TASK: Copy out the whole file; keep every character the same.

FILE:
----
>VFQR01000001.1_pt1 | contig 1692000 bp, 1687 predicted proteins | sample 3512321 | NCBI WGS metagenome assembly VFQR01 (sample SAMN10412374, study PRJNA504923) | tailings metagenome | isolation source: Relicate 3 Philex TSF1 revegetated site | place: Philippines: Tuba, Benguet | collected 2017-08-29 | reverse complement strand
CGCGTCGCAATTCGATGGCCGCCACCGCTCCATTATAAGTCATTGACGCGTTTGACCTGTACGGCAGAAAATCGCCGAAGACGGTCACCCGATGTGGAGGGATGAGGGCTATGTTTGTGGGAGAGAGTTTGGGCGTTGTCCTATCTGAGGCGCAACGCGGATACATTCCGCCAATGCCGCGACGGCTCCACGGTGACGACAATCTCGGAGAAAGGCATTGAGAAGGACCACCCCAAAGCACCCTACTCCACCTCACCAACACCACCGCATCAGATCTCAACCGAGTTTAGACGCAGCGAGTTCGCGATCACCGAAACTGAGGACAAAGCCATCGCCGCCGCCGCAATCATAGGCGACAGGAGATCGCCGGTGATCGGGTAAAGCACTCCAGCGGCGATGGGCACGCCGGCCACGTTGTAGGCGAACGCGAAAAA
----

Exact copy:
>VFQR01000001.1_pt1 | contig 1692000 bp, 1687 predicted proteins | sample 3512321 | NCBI WGS metagenome assembly VFQR01 (sample SAMN10412374, study PRJNA504923) | tailings metagenome | isolation source: Relicate 3 Philex TSF1 revegetated site | place: Philippines: Tuba, Benguet | collected 2017-08-29 | reverse complement strand
CGCGTCGCAATTCGATGGCCGCCACCGCTCCATTATAAGTCATTGACGCGTTTGACCTGTACGGCAGAAAATCGCCGAAGACGGTCACCCGATGTGGAGGGATGAGGGCTATGTTTGTGGGAGAGAGTTTGGGCGTTGTCCTATCTGAGGCGCAACGCGGATACATTCCGCCAATGCCGCGACGGCTCCACGGTGACGACAATCTCGGAGAAAGGCATTGAGAAGGACCACCCCAAAGCACCCTACTCCACCTCACCAACACCACCGCATCAGATCTCAACCGAGTTTAGACGCAGCGAGTTCGCGATCACCGAAACTGAGGACAAAGCCATCGCCGCCGCCGCAATCATAGGCGACAGGAGATCGCCGGTGATCGGGTAAAGCACTCCAGCGGCGATGGGCACGCCGGCCACGTTGTAGGCGAACGCGAAAAA